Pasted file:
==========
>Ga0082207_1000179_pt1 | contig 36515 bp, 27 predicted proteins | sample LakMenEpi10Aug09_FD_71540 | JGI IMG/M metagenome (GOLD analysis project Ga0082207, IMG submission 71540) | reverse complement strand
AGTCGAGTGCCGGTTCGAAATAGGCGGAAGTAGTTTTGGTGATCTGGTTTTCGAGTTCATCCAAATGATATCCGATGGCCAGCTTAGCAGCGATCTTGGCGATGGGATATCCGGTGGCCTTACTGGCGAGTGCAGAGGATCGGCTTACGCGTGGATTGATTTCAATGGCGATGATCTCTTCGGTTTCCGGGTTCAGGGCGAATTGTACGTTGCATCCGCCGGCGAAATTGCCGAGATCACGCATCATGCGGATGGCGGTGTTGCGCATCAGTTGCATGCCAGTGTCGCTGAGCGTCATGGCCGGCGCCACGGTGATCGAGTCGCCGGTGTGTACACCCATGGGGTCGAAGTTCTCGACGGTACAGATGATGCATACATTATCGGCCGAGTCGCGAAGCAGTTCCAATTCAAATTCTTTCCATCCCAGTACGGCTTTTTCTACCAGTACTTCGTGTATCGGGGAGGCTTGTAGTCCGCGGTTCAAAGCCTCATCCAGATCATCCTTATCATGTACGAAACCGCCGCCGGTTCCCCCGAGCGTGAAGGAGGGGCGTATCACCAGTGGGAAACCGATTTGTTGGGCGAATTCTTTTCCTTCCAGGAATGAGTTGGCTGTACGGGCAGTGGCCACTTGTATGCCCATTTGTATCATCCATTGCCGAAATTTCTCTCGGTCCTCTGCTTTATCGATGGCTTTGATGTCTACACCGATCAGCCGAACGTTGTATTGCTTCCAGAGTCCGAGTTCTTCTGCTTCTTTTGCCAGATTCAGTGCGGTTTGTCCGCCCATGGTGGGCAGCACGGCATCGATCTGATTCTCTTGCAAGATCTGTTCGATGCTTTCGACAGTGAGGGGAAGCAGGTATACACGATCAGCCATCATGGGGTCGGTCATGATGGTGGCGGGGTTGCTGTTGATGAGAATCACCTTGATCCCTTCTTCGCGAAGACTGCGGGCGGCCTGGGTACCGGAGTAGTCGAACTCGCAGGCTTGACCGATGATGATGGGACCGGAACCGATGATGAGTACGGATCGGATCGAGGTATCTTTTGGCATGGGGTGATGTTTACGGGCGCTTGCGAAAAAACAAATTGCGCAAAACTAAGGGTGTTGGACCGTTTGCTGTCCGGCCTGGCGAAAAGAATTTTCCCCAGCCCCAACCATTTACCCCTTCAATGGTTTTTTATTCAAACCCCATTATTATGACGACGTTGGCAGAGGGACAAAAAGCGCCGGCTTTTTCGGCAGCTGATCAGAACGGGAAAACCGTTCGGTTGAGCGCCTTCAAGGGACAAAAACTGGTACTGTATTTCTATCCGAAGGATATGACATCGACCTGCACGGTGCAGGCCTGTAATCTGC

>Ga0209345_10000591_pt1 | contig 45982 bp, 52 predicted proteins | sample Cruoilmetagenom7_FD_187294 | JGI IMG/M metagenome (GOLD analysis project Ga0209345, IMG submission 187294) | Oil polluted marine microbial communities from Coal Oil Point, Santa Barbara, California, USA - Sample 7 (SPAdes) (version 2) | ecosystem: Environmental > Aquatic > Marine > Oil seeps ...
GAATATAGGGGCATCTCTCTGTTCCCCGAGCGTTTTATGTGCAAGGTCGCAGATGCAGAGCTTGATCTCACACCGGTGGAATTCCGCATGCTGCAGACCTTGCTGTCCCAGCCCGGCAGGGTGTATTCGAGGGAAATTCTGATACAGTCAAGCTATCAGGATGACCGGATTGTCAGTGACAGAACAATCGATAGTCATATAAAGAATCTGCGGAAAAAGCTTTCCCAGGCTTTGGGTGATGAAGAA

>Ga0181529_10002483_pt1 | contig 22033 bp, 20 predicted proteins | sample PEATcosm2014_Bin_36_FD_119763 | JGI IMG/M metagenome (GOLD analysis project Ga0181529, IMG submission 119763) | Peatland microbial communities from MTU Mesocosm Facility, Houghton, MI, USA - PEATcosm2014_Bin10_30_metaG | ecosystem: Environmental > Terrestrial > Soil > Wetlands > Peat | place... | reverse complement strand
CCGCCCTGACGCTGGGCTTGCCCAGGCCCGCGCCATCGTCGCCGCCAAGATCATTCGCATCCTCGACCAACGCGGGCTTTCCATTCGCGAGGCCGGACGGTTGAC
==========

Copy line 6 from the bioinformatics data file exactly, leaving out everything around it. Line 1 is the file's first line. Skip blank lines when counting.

CCGCCCTGACGCTGGGCTTGCCCAGGCCCGCGCCATCGTCGCCGCCAAGATCATTCGCATCCTCGACCAACGCGGGCTTTCCATTCGCGAGGCCGGACGGTTGAC